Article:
It’s good and bad news. The good news is you can make changes to your DNA. You can tune it up and make your body work better than it ever has before. The bad news (if you don’t enjoy working out) is the only way to do a tune-up to your DNA is to actually workout; and the more intense, the better.
But I offer two different methods to actually change your DNA.
How to Actually Change Your DNA
The fundamental principle missing in those studies (and most scientific studies) is the fact that the we have brains! We aren’t machines. So science gives us the facts, now we figure out how to manipulate our DNA in our subjective human nature.
Changing your DNA starts with changing your brain. You have to focus on the small daily wins to start winning in the big picture of health and fitness. It’s great to know that we are in more control of our genetic potential than previously realized.
But what can you do today?
When you are in the trenches, studies and research don’t help. It can be somewhat motivating, but ultimately, it will not help you become a better human.
So what can we start to make fitness a part of our DNA?? I’m talking to those who could afford to love fitness a little bit more AND I’m talking to those who wish they could push themselves a little bit harder.
Fitness has become a programmed activity in today’s world. It fits in with a checklist; take out the trash, go to work, long list of a hundred other things….then workout (if you can). It is normally on the list of “things you don’t enjoy”. If fitness is not something you enjoy, you are doing it wrong!
Method #1: Learn What You Enjoy
Fitness is not 30 minutes of weight training followed by 20 minutes of cardio and 10 minutes of abs. There is an entire other world out there; sandbag training, kettlebell training, high intensity interval training, powerlifting, running, weightlifting, bodybuilding, hiking, walking, the list goes on and on.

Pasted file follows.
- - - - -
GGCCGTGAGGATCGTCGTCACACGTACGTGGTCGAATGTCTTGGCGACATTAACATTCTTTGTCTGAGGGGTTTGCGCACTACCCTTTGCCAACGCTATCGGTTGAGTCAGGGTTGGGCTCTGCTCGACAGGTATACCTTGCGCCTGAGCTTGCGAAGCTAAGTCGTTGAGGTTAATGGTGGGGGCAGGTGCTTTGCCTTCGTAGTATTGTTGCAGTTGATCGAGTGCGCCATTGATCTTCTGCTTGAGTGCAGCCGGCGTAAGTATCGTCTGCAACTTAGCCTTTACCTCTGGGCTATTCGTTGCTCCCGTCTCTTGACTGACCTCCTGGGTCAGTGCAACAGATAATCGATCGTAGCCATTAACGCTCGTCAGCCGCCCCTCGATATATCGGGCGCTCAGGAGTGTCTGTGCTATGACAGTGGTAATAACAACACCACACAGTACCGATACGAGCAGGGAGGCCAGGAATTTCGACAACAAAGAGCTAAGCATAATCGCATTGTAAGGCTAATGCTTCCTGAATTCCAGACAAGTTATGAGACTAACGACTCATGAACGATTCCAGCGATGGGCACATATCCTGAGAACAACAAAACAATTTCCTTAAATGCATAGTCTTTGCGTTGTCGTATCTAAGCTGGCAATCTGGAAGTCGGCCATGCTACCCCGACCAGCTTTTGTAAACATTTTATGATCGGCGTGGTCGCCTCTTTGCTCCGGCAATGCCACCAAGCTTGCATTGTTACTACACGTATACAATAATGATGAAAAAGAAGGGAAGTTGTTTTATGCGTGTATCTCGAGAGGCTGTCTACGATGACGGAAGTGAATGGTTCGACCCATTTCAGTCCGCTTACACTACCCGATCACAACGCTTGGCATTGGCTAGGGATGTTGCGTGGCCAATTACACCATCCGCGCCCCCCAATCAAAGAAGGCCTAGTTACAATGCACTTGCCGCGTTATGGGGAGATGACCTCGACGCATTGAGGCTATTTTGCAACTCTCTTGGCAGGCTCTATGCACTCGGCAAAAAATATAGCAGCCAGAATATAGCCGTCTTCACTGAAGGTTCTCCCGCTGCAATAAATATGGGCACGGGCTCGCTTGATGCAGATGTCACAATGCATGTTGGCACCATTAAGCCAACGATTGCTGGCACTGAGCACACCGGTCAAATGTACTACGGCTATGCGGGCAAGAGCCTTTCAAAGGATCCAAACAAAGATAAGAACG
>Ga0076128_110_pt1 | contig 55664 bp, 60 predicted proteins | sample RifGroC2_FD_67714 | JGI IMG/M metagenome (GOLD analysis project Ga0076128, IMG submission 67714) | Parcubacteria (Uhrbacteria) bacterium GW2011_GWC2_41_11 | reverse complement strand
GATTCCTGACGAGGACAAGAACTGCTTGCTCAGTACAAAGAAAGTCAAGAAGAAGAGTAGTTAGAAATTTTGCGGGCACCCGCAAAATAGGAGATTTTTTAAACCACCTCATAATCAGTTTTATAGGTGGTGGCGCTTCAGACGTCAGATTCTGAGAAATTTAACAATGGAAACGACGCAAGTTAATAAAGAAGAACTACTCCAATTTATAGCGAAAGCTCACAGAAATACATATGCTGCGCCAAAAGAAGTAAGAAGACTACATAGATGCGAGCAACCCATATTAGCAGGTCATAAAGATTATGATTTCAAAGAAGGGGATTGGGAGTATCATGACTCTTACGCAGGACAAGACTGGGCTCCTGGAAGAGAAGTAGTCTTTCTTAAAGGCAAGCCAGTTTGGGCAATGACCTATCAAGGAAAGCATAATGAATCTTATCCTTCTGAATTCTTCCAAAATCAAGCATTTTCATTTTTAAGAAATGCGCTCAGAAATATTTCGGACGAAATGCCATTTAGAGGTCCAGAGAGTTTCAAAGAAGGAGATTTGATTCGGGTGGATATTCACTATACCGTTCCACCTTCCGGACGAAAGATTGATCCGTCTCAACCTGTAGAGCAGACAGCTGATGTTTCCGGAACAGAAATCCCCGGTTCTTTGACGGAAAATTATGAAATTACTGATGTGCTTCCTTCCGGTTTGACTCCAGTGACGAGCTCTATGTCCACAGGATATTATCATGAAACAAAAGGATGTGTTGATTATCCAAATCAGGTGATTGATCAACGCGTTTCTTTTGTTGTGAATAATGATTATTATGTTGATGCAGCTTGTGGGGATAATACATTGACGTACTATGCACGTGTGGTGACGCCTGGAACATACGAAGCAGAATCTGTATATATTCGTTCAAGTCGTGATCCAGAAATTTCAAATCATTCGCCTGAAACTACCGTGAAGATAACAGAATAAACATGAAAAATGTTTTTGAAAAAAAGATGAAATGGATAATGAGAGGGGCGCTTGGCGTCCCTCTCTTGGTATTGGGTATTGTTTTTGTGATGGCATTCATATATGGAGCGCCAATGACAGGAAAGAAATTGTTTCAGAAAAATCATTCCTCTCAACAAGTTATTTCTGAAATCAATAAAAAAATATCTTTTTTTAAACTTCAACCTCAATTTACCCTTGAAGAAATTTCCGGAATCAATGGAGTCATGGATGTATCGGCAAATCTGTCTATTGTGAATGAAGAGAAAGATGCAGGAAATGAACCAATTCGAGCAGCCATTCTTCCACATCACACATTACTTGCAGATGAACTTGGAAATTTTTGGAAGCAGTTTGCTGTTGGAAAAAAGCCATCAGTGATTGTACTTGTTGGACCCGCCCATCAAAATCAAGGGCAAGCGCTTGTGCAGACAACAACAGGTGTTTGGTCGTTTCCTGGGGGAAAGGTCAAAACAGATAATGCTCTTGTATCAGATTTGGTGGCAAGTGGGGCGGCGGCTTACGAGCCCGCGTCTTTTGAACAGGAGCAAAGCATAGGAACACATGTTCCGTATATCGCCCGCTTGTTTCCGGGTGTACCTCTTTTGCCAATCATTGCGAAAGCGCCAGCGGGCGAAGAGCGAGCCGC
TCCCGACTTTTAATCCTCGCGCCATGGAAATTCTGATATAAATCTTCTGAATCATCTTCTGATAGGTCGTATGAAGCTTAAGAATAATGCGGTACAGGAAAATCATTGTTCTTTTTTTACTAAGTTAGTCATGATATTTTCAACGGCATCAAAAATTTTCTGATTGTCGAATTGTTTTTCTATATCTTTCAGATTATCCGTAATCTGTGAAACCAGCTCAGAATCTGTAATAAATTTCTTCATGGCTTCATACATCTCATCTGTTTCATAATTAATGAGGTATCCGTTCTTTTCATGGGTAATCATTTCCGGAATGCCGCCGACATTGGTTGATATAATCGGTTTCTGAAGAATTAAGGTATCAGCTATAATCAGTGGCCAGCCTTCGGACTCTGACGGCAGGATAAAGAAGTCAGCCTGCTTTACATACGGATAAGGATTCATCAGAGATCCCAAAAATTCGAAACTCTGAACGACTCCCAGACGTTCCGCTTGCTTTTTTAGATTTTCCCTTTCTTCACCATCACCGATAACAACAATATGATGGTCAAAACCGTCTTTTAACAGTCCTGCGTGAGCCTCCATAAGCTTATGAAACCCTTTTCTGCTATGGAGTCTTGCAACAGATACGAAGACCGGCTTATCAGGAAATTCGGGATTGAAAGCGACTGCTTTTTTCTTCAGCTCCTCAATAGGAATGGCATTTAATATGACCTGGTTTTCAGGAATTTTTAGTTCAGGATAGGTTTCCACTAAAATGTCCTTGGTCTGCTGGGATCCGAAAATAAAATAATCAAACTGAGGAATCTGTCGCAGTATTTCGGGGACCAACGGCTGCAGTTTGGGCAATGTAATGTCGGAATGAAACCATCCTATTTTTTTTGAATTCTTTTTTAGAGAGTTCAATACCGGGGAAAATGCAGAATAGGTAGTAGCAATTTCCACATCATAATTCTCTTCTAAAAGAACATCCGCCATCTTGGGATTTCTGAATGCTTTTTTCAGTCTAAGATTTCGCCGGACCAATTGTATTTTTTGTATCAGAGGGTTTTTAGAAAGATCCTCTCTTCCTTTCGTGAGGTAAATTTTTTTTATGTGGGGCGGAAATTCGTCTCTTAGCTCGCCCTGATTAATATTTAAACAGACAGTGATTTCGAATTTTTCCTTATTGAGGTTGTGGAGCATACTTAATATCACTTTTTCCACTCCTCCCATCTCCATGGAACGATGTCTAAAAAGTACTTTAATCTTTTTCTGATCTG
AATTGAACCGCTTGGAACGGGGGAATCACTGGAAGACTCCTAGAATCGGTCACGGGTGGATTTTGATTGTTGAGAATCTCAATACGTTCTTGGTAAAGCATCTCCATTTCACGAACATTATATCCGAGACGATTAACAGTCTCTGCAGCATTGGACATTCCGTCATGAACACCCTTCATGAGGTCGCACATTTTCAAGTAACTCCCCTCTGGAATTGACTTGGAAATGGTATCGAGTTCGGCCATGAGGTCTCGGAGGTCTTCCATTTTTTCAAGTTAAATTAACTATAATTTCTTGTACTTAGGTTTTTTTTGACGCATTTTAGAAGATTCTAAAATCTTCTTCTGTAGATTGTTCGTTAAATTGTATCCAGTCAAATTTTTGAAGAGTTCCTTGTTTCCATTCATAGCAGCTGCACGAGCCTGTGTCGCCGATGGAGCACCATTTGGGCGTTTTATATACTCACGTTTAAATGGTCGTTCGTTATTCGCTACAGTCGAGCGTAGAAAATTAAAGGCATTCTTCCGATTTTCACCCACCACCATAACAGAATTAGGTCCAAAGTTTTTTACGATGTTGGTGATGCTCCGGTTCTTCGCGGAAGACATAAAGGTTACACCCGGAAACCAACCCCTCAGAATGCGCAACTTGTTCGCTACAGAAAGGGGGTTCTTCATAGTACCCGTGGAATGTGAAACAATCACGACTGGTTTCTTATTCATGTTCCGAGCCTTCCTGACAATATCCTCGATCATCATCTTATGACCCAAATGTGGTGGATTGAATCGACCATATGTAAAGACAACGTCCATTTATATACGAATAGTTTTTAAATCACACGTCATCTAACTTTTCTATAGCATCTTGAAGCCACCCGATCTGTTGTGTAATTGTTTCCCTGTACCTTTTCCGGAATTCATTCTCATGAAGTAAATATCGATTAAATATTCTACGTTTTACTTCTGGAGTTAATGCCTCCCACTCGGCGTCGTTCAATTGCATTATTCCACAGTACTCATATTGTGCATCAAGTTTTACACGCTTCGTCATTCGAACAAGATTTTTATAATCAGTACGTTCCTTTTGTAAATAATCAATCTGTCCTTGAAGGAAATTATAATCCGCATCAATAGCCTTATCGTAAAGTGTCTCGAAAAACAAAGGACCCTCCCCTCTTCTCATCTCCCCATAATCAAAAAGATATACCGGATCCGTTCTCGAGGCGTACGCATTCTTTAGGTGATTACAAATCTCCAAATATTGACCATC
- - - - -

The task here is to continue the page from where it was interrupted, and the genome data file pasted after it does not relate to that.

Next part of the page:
So the first thing you need to do to make fitness a part of your DNA is you need to find something YOU enjoy whether it is powerlifting or parkour. Personally, I have a love for the barbell, but I also enjoy pushing myself so I practice multiple disciplines.
How about you?
I know there are fitness-beasts in the End of Three Fitness community, but I know some who stretch themselves to do things they may not like in an effort to be good at everything. It’s a great approach, at times, but the risk is pursuing too much and losing motivation.
Experiment. Train your weaknesses from time to time, but don’t linger on something you intrinsically hate. Try it all out and find something you enjoy and something you want to get better at. You do it for you. You do it because your enjoy it, you want to get better and you want to grow.
Method #2: Forget Goals
Next, forget your goals and build your habits. We all have goals, but focusing too much on the big picture can be discouraging, and missing our ultimate goal in the desired time frame can take a lot of wind out of your sails.
So this goes against the grain of what most goal setting lectures and lessons would teach, but how about just this once we refuse to make a goal?
Instead of a goal we will just focus on today, or rather, the daily grind. Starting today, set one habit you want to START however small does not matter and start tracking your progress. It doesn’t matter what the habit is; put a barbell on your back, run in the morning, etc.
Just get it done!
So I officially just took the “bad genetics” argument away from a lot of people. It’s time to do some work!
Change your DNA. Change your brain. Become a better human!
Sources: Are You Programmed to Enjoy Exercise?, Nucleus accumbens neuronal maturation differences in young rats bred for low versus high voluntary running behaviour Roberts 2014 The Journal of Physiology Wiley Online Library, A six months exercise intervention influences the… [PLoS Genet. 2013] – PubMed – NCBI, Acute exercise remodels promoter methylation in h… [Cell Metab. 2012] – PubMed – NCBI, How Exercise Changes Fat and Muscle Cells.
Icons by Jeff Gerlach, Luis Prado and Andrew J. Young